At the very end of September, CEO Elon Musk personally delivered the first handful of Tesla Model X electric crossover utility vehicles to their buyers in an event at its assembly plant.
Since then, Tesla's plant in Fremont, California, has been building increasing numbers of the Model X alongside the existing Model S sedan.
The factory is likely now in the process of ramping up production of the Model X, which had been delayed multiple times by development issues.
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And if you were wondering what the Tesla assembly line looks like during the process of building a Model X, this video from The Car Guide offers a quick glimpse.
The video shows aluminum sheets being stamped into body components and robots maneuvering parts into place to be welded.
Then a completed body is lifted skyward, and sent to the paint shop on a conveyor system built into the factory's "attic."
2016 Tesla Model X
The Model X line features 458 robots--three times as many as the Model S line, according to The Car Guide.
Tesla says the plant is currently running at the rate of 1,000 electric cars per week, but it has the capacity to build more.
What is now Tesla's factory was once New United Motor Manufacturing,Inc. (NUMMI), a collaboration between General Motors and Toyota.
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At peak production, it built about 500,000 cars per year--mostly compacts like the Geo Prizm and Pontiac Vibe.
After launching Model S production in 2012, Tesla briefly halted production in 2014 to add capacity for greater production volumes across more model lines.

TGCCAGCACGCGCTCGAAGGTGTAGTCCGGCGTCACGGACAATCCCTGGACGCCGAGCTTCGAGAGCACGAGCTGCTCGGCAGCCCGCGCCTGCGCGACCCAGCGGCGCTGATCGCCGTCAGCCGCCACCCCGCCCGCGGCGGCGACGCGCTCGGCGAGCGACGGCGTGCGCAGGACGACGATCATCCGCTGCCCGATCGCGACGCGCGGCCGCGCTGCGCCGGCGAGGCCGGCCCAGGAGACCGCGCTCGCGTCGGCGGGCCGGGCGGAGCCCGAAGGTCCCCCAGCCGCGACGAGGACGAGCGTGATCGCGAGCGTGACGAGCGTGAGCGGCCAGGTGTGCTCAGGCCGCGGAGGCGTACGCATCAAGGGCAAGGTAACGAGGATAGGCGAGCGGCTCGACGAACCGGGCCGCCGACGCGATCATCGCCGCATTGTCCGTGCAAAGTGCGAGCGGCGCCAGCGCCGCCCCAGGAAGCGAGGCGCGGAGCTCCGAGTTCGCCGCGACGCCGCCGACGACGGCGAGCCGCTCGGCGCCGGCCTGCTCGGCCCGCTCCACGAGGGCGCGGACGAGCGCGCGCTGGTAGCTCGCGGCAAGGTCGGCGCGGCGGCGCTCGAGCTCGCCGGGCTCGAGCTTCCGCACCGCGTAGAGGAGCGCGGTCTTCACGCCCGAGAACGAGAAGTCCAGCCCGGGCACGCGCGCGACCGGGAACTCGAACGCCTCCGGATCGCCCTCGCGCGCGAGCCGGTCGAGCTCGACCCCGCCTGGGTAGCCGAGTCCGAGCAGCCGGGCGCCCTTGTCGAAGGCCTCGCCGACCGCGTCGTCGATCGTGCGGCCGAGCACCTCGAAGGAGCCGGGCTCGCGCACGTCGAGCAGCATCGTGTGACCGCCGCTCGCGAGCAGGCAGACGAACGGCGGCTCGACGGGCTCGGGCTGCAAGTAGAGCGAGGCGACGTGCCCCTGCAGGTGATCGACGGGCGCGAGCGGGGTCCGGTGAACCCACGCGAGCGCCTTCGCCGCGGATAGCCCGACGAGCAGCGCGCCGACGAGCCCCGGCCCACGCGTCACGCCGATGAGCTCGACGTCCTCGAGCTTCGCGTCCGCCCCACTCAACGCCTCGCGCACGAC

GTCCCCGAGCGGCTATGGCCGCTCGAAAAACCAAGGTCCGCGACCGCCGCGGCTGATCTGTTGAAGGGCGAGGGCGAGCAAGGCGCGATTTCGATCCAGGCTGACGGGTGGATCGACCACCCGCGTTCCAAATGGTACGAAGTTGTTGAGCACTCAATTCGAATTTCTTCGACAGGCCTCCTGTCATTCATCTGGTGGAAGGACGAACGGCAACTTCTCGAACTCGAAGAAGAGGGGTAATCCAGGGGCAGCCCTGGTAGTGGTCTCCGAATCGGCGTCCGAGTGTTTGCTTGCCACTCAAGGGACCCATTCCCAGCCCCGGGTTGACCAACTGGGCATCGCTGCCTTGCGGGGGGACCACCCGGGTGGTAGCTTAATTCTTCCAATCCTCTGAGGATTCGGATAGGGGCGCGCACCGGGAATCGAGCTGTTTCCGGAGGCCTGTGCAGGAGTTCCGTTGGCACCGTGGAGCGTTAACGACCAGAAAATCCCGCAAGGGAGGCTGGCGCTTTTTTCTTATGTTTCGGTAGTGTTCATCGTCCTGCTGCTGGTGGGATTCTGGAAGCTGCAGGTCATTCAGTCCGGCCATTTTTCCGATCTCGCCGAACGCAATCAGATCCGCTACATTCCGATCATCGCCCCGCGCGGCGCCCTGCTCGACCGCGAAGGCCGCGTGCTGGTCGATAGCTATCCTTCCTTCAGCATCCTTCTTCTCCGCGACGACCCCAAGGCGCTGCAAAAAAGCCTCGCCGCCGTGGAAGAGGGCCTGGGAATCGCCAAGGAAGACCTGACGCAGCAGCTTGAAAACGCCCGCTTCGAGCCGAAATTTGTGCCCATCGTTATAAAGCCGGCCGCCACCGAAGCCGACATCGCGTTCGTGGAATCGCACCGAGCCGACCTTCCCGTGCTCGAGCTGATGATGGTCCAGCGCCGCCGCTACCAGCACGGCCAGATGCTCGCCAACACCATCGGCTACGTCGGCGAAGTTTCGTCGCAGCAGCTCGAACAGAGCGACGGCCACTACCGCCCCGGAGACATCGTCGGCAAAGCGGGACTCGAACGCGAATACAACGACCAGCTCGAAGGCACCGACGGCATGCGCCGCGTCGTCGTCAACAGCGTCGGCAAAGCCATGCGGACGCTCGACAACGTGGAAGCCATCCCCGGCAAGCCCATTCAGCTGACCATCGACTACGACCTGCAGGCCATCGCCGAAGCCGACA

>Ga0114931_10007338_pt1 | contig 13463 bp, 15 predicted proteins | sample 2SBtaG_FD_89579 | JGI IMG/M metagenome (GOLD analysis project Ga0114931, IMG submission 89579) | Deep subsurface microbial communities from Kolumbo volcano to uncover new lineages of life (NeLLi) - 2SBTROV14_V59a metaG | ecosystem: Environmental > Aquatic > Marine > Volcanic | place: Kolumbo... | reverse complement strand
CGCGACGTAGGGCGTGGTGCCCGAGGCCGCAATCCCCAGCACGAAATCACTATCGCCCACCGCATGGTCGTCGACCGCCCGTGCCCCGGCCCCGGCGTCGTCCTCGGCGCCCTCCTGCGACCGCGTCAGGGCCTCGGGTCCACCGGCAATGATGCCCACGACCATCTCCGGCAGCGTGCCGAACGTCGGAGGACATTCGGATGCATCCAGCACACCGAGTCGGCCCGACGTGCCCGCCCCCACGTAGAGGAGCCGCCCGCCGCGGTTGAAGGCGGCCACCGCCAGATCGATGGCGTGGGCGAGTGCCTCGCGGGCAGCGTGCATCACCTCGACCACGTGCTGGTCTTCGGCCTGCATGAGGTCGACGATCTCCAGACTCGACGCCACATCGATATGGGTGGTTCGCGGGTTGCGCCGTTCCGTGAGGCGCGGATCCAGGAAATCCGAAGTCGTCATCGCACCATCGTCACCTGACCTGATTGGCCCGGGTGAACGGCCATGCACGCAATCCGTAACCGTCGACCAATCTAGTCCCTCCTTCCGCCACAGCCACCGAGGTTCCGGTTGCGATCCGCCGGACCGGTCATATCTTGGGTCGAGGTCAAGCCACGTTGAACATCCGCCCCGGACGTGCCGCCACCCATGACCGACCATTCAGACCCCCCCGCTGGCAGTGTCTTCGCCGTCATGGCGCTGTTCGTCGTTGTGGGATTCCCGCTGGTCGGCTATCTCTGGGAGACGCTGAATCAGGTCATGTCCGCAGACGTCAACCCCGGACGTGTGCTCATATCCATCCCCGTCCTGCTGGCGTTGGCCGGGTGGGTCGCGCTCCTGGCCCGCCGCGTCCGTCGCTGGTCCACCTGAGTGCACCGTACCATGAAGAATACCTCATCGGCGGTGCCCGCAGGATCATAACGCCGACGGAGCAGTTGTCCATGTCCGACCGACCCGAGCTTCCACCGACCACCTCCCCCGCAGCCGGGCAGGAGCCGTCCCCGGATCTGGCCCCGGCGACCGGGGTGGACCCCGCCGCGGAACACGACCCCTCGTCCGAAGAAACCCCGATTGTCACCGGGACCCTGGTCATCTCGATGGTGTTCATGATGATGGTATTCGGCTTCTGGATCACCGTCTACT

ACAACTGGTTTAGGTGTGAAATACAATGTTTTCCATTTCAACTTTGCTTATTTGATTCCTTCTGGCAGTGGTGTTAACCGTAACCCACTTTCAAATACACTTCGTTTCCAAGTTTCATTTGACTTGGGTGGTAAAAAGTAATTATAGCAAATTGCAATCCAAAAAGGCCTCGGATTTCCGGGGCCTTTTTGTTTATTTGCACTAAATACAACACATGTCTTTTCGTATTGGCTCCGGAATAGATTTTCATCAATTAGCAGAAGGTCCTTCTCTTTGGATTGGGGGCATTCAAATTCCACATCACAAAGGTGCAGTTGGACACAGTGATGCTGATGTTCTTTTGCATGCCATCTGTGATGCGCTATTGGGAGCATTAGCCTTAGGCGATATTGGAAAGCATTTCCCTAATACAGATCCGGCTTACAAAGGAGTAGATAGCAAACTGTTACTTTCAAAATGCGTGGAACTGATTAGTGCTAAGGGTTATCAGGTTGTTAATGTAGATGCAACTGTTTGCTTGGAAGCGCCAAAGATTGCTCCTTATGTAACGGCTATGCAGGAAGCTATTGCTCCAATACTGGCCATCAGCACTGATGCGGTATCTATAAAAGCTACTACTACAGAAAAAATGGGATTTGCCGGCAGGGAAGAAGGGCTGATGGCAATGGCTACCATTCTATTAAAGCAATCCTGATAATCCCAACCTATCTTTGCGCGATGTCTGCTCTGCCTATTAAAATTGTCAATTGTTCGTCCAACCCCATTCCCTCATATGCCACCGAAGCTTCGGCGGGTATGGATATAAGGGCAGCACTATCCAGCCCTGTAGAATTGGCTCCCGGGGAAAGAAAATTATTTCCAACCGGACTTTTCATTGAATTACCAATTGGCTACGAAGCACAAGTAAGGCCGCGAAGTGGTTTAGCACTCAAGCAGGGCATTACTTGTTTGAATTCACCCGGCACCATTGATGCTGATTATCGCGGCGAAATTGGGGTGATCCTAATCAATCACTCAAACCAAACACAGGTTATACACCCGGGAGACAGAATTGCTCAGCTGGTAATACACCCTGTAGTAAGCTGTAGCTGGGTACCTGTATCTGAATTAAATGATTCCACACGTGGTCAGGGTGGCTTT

The retooling included additional automation and other efficiency-related improvements.
Tesla factory, Fremont, California
So Tesla has the capacity to produce significantly more cars than it does now, although for the time being the Model S will likely account for the bulk of production.
While Tesla CEO Elon Musk previously said the Model X production ramp will be much quicker than that of the Model S, he also said it wouldn't begin in earnest until early in 2016.
The six Model X crossovers delivered at a flashy public event at the Fremont factory were probably expedited so that Tesla could claim it had delivered the car during the third quarter, as promised.
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Two of the those first vehicles went to Musk and Tesla boardmember Steve Jurvetson.
It wasn't until last month that Tesla began letting Model X depositors specify all Model X variants; it had previously opened final specifications only for the initial run of special P90D Signature Series models.
Tesla claims it will deliver "50,000 to 55,000" vehicles in 2015, slightly down from a previous estimate of simply 55,000. Its final 2015 delivery total will be reported early next month.